Rotary Cheshire Homes

Rotary Cheshire Homes

May 23, 2013 09:05 ET

June Is Deaf-Blind Awareness Month

TORONTO, ONTARIO--(Marketwired - May 23, 2013) - Rotary Cheshire Homes (RCH) and the Canadian Helen Keller Centre (CHKC) are proud to present the 11th annual JuneFest, an awareness festival that recognizes and celebrates June as Deaf-Blind Awareness Month in Ontario. This year's event is on Wednesday, June 5, 2013 at Mel Lastman Square in Toronto.

Starting at 11:30 a.m. and throughout the day, there will be information booths hosted by various organizations and agencies to raise awareness about the dual disability of deaf-blindness, the latest technology and devices, and the services and resources that are available.

The public, local business community and media are invited to attend JuneFest with friends, families and colleagues to learn about deaf-blindness while enjoying music, a charity barbeque, games and activities, free samples and more.

Over 200 students in grades four through eight from across the Greater Toronto Area will participate in JuneFest this year. Youth-oriented programs and games will provide the students with opportunities to read Braille, learn other alternate forms of communication and interact with people who are deaf-blind. They will also enjoy a performance by the award-winning singer-songwriter Ivy James, recently named Best Young Songwriter by the Toronto Independent Music Awards.

DEAF-BLIND AWARENESS MONTH

Think about all of the information we inadvertently receive through our eyes and ears on a daily basis. Whether it is news on the radio, conversations with neighbours, headlines at a newsstand, or reports of stormy weather - these seemingly incidental bits of information, which most of us take for granted, are out of reach for a person living with deaf-blindness.

June is celebrated around the world as Deaf-Blind Awareness Month, marking the birth month of Helen Keller, unquestionably the most famous person who was deaf-blind. Helen Keller's journey is an inspiring story, which took her from silence and darkness to a life of vision and advocacy. She waged a seemingly impossible battle to re-enter the world she had lost, and through her actions and achievements, Helen Keller is recognized as one of the most powerful symbols of triumph over adversity.

Many people are familiar with the story of Helen Keller, but unaware that her disability is still all too real for an estimated 15,500 Canadians who are deaf-blind, with many living in Toronto.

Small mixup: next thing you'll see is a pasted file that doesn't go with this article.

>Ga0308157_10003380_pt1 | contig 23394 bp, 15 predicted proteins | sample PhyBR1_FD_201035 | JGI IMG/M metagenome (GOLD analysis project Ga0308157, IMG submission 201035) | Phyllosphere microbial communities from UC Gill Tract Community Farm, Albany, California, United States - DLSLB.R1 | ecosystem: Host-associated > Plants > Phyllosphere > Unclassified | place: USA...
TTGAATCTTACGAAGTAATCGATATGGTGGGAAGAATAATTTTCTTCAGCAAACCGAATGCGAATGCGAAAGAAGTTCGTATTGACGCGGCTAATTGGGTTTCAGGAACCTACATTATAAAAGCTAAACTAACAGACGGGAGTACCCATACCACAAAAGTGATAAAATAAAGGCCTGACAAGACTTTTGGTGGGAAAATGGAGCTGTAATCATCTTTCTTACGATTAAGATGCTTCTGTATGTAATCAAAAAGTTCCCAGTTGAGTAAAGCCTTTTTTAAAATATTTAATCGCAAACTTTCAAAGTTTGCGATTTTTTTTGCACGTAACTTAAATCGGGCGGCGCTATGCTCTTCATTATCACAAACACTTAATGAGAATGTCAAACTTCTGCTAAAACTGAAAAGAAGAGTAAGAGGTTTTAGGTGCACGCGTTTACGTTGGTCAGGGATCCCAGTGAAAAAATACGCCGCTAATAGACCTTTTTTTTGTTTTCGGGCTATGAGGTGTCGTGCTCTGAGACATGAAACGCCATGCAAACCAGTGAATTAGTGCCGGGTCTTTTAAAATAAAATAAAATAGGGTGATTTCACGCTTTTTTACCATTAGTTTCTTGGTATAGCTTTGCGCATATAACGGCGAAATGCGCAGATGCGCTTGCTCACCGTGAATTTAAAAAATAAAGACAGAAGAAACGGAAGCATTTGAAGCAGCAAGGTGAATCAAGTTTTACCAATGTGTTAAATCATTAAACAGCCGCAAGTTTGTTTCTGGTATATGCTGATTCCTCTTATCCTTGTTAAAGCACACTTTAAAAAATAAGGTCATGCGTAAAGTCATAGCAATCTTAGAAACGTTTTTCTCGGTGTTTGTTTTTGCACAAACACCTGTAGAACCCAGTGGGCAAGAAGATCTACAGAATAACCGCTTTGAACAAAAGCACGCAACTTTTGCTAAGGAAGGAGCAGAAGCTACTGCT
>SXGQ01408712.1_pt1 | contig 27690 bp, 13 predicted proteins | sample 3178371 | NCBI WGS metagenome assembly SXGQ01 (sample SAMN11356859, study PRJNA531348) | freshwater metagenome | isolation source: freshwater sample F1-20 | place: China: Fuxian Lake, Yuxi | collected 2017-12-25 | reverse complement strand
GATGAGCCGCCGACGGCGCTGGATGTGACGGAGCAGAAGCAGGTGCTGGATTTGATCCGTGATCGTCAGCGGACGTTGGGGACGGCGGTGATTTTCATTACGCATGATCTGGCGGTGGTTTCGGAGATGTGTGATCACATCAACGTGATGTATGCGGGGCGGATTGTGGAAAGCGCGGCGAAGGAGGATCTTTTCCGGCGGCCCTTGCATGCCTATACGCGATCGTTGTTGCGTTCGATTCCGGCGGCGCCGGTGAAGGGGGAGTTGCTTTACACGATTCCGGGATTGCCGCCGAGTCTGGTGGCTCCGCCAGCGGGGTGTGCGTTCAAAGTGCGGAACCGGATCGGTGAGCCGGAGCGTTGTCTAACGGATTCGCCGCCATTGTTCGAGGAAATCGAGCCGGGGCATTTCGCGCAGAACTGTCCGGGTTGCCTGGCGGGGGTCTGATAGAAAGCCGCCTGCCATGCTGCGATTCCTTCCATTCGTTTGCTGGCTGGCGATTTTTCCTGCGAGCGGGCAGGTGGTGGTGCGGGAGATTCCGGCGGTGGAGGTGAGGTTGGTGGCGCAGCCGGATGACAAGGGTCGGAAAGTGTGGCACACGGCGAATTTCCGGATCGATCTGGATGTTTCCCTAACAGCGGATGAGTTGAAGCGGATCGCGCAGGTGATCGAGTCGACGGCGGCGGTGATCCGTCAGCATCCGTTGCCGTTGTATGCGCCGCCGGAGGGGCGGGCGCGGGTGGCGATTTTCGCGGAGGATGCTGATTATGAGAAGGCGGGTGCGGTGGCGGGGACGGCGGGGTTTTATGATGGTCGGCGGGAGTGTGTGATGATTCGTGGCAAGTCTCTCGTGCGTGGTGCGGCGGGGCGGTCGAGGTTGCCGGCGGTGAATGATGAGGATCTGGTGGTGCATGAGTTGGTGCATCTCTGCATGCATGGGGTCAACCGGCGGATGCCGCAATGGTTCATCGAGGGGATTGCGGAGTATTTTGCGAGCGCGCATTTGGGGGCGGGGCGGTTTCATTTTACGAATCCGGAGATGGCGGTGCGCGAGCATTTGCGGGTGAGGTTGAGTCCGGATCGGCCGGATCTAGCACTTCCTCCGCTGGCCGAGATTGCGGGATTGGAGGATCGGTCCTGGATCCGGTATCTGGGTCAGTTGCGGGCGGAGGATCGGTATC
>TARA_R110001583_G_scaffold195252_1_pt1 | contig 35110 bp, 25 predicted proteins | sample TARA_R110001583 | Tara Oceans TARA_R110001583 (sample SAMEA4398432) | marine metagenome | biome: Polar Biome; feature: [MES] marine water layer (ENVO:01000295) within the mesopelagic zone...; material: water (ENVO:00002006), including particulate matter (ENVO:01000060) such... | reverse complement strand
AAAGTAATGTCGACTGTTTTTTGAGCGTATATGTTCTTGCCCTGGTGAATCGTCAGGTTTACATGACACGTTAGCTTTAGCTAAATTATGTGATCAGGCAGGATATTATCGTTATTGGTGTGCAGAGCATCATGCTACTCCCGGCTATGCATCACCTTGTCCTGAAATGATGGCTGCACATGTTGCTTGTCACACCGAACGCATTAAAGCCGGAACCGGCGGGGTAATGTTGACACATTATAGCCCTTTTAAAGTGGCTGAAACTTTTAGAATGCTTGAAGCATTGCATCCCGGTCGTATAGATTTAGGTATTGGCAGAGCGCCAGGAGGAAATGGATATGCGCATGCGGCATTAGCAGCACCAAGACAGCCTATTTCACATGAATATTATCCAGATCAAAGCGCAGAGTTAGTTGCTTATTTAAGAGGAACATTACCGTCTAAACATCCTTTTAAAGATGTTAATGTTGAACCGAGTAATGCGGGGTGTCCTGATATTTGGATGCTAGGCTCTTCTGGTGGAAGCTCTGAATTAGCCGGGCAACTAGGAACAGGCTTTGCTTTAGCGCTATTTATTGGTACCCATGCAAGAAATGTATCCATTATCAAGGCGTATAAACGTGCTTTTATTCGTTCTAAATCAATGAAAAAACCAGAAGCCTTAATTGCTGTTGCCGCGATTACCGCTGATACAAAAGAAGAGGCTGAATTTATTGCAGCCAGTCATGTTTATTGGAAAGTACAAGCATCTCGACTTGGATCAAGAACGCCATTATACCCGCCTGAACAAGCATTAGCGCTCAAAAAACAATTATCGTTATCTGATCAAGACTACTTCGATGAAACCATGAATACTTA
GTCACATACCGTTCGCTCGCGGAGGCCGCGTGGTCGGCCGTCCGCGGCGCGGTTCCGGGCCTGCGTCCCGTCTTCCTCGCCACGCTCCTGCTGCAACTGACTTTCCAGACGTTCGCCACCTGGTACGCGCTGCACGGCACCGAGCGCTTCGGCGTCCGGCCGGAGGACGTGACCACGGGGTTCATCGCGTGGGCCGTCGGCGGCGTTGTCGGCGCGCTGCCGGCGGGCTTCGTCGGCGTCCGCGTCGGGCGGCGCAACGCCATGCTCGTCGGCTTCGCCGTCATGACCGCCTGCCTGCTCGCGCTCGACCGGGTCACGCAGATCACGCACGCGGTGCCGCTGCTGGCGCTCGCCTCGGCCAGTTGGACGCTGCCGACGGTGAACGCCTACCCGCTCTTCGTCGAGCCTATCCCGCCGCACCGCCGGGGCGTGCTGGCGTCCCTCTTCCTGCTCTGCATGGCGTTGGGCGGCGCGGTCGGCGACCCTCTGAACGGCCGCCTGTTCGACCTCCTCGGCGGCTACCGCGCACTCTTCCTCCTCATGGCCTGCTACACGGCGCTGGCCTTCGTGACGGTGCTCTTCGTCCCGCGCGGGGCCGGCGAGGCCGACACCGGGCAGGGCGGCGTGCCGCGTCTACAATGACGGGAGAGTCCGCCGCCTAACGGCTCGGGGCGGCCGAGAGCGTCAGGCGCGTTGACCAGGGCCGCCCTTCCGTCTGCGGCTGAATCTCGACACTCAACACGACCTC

One of those individuals is Cyril Cassell. Cyril is deaf and blind and lives independently at the Rotary Cheshire Apartments. Retired after many years in the workforce, Cyril now pursues training at CHKC where he has studied Braille, participated in a deaf-blind cooking club, and learned how to use a computer so he can continue to reach out and communicate with the world around him. Through hard work and strength of purpose, Cyril is meeting the challenges of living a life without sight or sound and is part of a group of determined deaf-blind individuals trying to do the same. Cyril and many others in the deaf-blind community will be in attendance at JuneFest 2013, as will spokespeople from service provider organizations RCH and CHKC.

WHAT: JuneFest - an annual awareness festival recognizing and celebrating Deaf-Blind Awareness Month in Ontario.
WHEN: Wednesday, June 5, 2013
11:30 a.m. to 4 p.m.
WHERE: Mel Lastman Square
5100 Yonge Street at North York Centre subway

ABOUT ROTARY CHESHIRE HOMES:

Rotary Cheshire Homes (RCH) operates North America's only barrier-free independent living residence with intervenor services for people who are deaf-blind. RCH tenants are active adults and seniors who live independently in their apartments. RCH also provides case management, outreach and emergency intervenor services.

Intervenors are professionally trained to provide auditory and visual information to people who are deaf-blind. Acting as the eyes and ears, an intervenor provides complete information of the environment and surrounding circumstances to the person who is deaf-blind who is unable to attain this information for him or herself because of a dual sensory loss. Intervenors also act as interpreter-guides. By using various modes of communication, they provide opportunities for people who are deaf-blind to gain independence, pursue goals, have control their lives and interact with the environment.

Additional information is available at www.rotarycheshirehomes.org.

ABOUT THE CANADIAN HELEN KELLER CENTRE:

The Canadian Helen Keller Centre (CHKC) is the only residential training centre in Canada for people who have become deaf-blind. CHKC was developed to fulfill the unmet needs of the deaf-blind community by providing training in independent living skills, communication, computers, and other activities of daily living. Additional information is available at www.chkc.org.

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